For the past few years, the Egyptian film industry has been producing many comedies starring the new talents on the scene; from Bayoumi Fouad to Akram Hosny and even the “Masrah Masr” crew.

We can’t exactly say the movies released have been bad or anything. It’s just that there’s a pattern we’ve noticed that we need to talk about.
And it’s the trend of modern Egyptian movies, specifically comedies, being based on internet memes. Actually, thinking about it, it’s not only the movies – but even theatre.

For example, we won’t be exaggerating when we say that over 50% of the dialogue of the Egyptian “Aladdin” play starring Ahmed Ezz, Tara Emad, Mohamed Tharwat and Hesham Ismail is based on internet jokes. It’s actually one of the reasons why it’s not funny.

Going back to the main point, Egyptian comedies have kind of lost their original sense of humor. Our early 2000s comedies were at least original. This is why hardly any of them didn’t end up being a huge success. They’re widely popular for audiences of all ages until now.

However, a lot of the comedies produced post-2010 were very unoriginal and poorly written. Right after the era where movies like “Sameer W Shaheer W Baheer”, “Teer Enta”, “La Tarago3 Wala Esteslam”, “X Large”…etc were being released; films like “Antar Ibn Ibn Ibn Shadad”, “Sami Oxide El-Carbone”, “Omar W Salma 3”, “Hamlet Freezer”, “Ocean 14” and more became the dominating comedies in the Egyptian movie theatres.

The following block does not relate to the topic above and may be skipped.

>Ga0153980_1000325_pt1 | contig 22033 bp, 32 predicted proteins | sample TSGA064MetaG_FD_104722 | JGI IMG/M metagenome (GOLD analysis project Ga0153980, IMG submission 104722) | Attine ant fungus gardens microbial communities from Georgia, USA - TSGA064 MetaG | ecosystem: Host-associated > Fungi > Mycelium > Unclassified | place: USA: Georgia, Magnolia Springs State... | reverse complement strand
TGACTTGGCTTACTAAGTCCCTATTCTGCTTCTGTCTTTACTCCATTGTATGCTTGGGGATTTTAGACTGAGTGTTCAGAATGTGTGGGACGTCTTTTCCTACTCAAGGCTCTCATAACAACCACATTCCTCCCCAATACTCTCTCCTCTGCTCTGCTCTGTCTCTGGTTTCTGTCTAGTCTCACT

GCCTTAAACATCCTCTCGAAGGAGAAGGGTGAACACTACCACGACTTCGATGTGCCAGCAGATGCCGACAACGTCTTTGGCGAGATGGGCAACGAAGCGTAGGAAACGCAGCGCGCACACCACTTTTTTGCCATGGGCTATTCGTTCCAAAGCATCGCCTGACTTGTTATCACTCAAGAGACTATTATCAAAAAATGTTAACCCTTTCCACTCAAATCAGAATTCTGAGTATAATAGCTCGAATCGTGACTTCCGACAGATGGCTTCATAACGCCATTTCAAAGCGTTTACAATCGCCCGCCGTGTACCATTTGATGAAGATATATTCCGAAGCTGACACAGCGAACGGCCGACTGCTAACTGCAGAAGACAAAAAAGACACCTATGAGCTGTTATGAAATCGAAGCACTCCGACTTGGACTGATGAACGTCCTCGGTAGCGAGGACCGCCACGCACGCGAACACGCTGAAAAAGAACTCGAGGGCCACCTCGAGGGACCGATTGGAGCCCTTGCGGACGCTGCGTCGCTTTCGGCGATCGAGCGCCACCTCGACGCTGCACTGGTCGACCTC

When you take a look at the difference between the comedies now and then; you’ll realize how strong the influence of the internet is. It’s also the main reason why almost all of the scripts are so uncreative.

It’s true that the Egyptian cinema industry is actually evolving in terms of exploring new genres and focusing on making big productions. But we can’t deny that we’re deeply disappointed at the lack of creativity and talent when writing comedy scripts.

We do understand that the Egyptian internet and the fact that memes have become the core of so many real-life conversations right now should inevitably impact the Egyptian comedies of today.

But that never means that writers should only rely on those memes and depend on the audience laughing just for the sense of familiarity and the fact that they’re connected to the meme culture.

At this point, and after noticing this said pattern, we’re really hoping for a better future for the Egyptian comedies. Because the genre will be completely demolished if filmmakers keep following this trend.

What about you? Do you feel the same about the meme culture and its very noticeable effect on Egyptian comedies?